Test annotation rules for kubernetes e2e tests are maintained in:
Test annotation rules for openshift e2e tests are maintained in:
Origin vendors the kube rules and applies both the kube and openshift
rules to the set of tests included in the
In order to update test annotation rules for kube e2e tests, it will be necessary to:
- Bump the version of
openshift/kubernetesvendored in origin
These origin branches vendor
k8s.io/kubernetes and some of its
staging repos (e.g.
k8s.io/api) from our
Upstream staging repos are used where possible, but some tests depends
on functionality that is only present in the fork.
When a change has merged to an
openshift/kubernetes branch that
needs to be vendored into the same branch in
hack/update-kube-vendor.sh helper script simplifies updating the go
module configuration for all dependencies sourced from
openshift/kubernetes for that branch. The script requires either the
name of a branch or a SHA from
$ hack/update-kube-vendor.sh <openshift/kubernetes branch name or SHA>
The script also supports performing a fake bump to validate an as-yet
unmerged change to
openshift/kubernetes. This can be accomplished by
supplying the name of a fork repo as the second argument to the
$ hack/update-kube-vendor.sh <branch name or SHA> github.com/myname/kubernetes
Once the script has executed, the vendoring changes will need to be committed and proposed to the repo.
Working around '410 Gone' error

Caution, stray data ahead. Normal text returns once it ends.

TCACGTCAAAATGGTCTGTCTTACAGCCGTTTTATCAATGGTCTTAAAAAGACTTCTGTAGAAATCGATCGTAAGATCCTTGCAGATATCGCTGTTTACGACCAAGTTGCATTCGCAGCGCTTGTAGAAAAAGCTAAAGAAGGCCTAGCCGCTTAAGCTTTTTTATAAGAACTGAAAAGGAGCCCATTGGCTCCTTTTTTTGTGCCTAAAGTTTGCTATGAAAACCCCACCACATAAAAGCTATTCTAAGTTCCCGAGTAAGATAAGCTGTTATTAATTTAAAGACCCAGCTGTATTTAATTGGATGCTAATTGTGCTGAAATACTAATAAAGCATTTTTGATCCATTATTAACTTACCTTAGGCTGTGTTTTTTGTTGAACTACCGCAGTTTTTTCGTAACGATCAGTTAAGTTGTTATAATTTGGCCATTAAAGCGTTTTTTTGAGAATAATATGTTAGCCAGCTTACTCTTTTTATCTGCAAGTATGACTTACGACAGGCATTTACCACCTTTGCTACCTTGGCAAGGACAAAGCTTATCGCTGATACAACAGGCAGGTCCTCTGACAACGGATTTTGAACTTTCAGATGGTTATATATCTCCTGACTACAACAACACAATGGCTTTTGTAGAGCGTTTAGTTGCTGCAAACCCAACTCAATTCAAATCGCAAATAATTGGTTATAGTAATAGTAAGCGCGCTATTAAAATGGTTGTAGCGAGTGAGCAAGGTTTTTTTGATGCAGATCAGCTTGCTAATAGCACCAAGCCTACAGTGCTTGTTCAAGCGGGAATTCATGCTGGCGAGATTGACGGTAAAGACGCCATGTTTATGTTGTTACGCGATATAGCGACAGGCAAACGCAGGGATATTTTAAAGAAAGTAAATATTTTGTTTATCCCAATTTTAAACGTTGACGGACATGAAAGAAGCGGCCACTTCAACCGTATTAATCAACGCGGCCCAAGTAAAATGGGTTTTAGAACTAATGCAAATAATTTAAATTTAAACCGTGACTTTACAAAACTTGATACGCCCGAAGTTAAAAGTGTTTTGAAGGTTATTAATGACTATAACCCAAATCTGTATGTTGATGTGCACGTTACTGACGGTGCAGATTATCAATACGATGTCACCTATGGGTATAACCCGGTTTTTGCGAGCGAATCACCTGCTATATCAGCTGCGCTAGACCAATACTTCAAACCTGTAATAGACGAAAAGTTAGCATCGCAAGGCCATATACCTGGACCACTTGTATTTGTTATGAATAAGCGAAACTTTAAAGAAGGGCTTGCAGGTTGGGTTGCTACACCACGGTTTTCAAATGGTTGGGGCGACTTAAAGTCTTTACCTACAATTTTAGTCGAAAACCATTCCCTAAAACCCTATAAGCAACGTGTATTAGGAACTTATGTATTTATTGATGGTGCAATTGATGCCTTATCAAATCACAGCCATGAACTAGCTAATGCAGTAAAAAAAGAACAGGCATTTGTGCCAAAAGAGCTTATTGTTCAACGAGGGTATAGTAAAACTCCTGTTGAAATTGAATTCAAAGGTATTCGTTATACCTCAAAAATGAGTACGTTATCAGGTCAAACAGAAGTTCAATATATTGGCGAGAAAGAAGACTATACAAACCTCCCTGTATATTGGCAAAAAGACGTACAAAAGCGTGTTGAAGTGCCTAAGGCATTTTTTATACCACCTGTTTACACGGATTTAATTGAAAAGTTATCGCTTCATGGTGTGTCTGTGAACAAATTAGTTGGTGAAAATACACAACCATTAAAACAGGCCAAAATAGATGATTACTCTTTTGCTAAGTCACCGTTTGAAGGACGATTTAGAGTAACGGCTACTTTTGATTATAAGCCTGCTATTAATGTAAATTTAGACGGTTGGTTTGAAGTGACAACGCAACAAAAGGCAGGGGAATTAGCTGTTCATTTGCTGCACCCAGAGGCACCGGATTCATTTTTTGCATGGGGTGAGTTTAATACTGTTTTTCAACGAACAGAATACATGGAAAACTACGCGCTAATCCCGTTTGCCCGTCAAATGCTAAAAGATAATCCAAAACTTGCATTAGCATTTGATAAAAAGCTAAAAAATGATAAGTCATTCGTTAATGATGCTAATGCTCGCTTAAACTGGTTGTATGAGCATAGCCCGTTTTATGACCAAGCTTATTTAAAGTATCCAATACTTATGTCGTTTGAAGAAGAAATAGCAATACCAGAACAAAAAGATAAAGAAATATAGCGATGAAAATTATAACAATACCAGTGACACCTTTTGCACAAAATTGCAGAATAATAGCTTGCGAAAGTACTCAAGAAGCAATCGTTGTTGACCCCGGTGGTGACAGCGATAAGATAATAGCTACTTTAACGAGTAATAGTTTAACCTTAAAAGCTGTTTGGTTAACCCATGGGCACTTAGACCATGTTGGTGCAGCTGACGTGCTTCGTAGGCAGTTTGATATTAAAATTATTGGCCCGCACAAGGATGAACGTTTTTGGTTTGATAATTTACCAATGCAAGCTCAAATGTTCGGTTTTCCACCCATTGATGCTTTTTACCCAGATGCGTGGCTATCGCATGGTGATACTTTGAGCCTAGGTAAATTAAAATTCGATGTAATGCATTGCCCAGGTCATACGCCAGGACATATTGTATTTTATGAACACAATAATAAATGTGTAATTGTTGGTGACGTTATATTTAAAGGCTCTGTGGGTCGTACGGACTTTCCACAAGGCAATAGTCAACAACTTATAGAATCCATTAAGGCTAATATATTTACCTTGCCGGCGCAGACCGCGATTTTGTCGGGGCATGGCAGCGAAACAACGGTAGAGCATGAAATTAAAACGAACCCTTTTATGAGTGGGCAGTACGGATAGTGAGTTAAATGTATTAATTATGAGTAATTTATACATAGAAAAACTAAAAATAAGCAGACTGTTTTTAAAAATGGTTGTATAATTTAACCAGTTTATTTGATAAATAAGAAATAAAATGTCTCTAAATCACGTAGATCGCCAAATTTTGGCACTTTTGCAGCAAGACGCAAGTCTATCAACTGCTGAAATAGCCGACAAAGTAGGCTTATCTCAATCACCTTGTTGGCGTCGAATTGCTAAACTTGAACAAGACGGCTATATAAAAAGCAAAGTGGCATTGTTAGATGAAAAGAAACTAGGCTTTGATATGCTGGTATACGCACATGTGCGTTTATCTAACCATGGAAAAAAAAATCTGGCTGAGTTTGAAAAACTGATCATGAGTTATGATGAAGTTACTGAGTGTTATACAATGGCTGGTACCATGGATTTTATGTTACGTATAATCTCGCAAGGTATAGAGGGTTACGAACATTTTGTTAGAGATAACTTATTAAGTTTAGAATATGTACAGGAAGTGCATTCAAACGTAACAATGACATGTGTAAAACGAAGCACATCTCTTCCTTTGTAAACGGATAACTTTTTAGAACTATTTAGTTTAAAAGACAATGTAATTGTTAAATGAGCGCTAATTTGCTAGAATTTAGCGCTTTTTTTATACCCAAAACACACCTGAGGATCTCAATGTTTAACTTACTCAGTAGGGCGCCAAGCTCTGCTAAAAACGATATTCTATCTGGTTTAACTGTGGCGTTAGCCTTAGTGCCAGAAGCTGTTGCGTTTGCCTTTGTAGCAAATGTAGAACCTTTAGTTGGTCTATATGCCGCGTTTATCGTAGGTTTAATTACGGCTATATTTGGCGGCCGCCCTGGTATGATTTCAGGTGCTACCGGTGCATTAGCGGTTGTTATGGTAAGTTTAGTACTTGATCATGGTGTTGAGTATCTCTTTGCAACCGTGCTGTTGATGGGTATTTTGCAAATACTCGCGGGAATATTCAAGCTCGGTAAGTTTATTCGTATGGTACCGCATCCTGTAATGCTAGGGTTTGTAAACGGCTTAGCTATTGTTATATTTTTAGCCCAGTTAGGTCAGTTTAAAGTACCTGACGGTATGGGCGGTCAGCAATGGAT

If the script returns '410 Gone' as per the error that follows, it may be that the golang checksum server does not yet know about the target SHA.
go: k8s.io/[email protected] (replaced by github.com/openshift/[email protected]): verifying go.mod: g ithub.com/openshift/[email protected]/go.mod: reading https://sum.golang.org/lookup/github.com/openshif t/[email protected]: 410 Gone server response: not found:
The workaround is to set
GOSUMDB=off to disable the checksum
database for the vendoring update:
$ GOSUMDB=off hack/update-kube-vendor.sh <branch name or SHA>
Maintenance of release-4.5, release-4.4 and release-4.3
Releases prior to 4.6 continue to maintain hyperkube in the
repo in the
release-4.x branches. Persistent carries and backports
for those branches should continue to be submitted directly to
openshift/kubernetes is not involved except for rebases.
End-to-End (e2e) and Extended Tests
End to end tests (e2e) should verify a long set of flows in the product as a user would see them. Two e2e tests should not overlap more than 10% of function and are not intended to test error conditions in detail. The project examples should be driven by e2e tests. e2e tests can also test external components working together.
All e2e tests are compiled into the
To build the test binary, run
To run a specific test, or an entire suite of tests, read test/extended/README for more information.
Updating external examples
hack/update-external-example.sh will pull down example files from external
repositories and deposit them under the
Run this script if you need to refresh an example file, or add a new one. See
the script and
examples/quickstarts/README.md for more details.
*Note that all licence references and agreements mentioned in the Openshift Origin README section above are relevant to that project's source code only.